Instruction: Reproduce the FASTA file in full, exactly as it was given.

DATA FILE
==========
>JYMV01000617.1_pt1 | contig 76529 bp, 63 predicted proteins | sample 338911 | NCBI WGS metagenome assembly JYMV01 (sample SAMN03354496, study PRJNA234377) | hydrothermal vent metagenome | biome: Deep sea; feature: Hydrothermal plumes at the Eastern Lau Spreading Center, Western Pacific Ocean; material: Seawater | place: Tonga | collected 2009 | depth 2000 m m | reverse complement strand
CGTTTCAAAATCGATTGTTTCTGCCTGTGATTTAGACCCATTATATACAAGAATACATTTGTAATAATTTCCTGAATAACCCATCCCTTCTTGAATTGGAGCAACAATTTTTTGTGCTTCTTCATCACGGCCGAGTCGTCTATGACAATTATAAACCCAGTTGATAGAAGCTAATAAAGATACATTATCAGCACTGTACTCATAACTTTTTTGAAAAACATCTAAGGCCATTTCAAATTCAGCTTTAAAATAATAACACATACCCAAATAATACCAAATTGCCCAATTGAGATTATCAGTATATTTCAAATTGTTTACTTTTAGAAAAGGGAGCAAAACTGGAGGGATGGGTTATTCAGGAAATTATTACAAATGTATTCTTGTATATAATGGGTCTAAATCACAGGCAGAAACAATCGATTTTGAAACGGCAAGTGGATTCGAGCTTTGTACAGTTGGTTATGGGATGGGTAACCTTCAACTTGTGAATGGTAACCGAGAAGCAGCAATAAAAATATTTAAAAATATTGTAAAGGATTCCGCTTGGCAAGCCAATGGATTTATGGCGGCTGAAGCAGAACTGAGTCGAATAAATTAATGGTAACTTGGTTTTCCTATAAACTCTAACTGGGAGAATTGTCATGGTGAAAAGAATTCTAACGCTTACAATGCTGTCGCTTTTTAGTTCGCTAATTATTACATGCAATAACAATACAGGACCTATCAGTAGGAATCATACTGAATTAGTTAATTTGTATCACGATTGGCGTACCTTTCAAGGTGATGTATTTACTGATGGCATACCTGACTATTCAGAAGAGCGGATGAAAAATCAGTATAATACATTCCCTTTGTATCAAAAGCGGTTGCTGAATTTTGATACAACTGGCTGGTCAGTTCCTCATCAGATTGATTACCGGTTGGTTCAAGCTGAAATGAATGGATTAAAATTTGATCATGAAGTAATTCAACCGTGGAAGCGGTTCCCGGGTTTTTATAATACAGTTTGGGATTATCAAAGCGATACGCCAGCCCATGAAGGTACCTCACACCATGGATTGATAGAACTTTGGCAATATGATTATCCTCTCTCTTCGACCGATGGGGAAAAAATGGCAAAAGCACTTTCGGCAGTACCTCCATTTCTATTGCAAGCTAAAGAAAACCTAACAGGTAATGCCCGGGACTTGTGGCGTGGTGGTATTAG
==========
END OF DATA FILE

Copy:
>JYMV01000617.1_pt1 | contig 76529 bp, 63 predicted proteins | sample 338911 | NCBI WGS metagenome assembly JYMV01 (sample SAMN03354496, study PRJNA234377) | hydrothermal vent metagenome | biome: Deep sea; feature: Hydrothermal plumes at the Eastern Lau Spreading Center, Western Pacific Ocean; material: Seawater | place: Tonga | collected 2009 | depth 2000 m m | reverse complement strand
CGTTTCAAAATCGATTGTTTCTGCCTGTGATTTAGACCCATTATATACAAGAATACATTTGTAATAATTTCCTGAATAACCCATCCCTTCTTGAATTGGAGCAACAATTTTTTGTGCTTCTTCATCACGGCCGAGTCGTCTATGACAATTATAAACCCAGTTGATAGAAGCTAATAAAGATACATTATCAGCACTGTACTCATAACTTTTTTGAAAAACATCTAAGGCCATTTCAAATTCAGCTTTAAAATAATAACACATACCCAAATAATACCAAATTGCCCAATTGAGATTATCAGTATATTTCAAATTGTTTACTTTTAGAAAAGGGAGCAAAACTGGAGGGATGGGTTATTCAGGAAATTATTACAAATGTATTCTTGTATATAATGGGTCTAAATCACAGGCAGAAACAATCGATTTTGAAACGGCAAGTGGATTCGAGCTTTGTACAGTTGGTTATGGGATGGGTAACCTTCAACTTGTGAATGGTAACCGAGAAGCAGCAATAAAAATATTTAAAAATATTGTAAAGGATTCCGCTTGGCAAGCCAATGGATTTATGGCGGCTGAAGCAGAACTGAGTCGAATAAATTAATGGTAACTTGGTTTTCCTATAAACTCTAACTGGGAGAATTGTCATGGTGAAAAGAATTCTAACGCTTACAATGCTGTCGCTTTTTAGTTCGCTAATTATTACATGCAATAACAATACAGGACCTATCAGTAGGAATCATACTGAATTAGTTAATTTGTATCACGATTGGCGTACCTTTCAAGGTGATGTATTTACTGATGGCATACCTGACTATTCAGAAGAGCGGATGAAAAATCAGTATAATACATTCCCTTTGTATCAAAAGCGGTTGCTGAATTTTGATACAACTGGCTGGTCAGTTCCTCATCAGATTGATTACCGGTTGGTTCAAGCTGAAATGAATGGATTAAAATTTGATCATGAAGTAATTCAACCGTGGAAGCGGTTCCCGGGTTTTTATAATACAGTTTGGGATTATCAAAGCGATACGCCAGCCCATGAAGGTACCTCACACCATGGATTGATAGAACTTTGGCAATATGATTATCCTCTCTCTTCGACCGATGGGGAAAAAATGGCAAAAGCACTTTCGGCAGTACCTCCATTTCTATTGCAAGCTAAAGAAAACCTAACAGGTAATGCCCGGGACTTGTGGCGTGGTGGTATTAG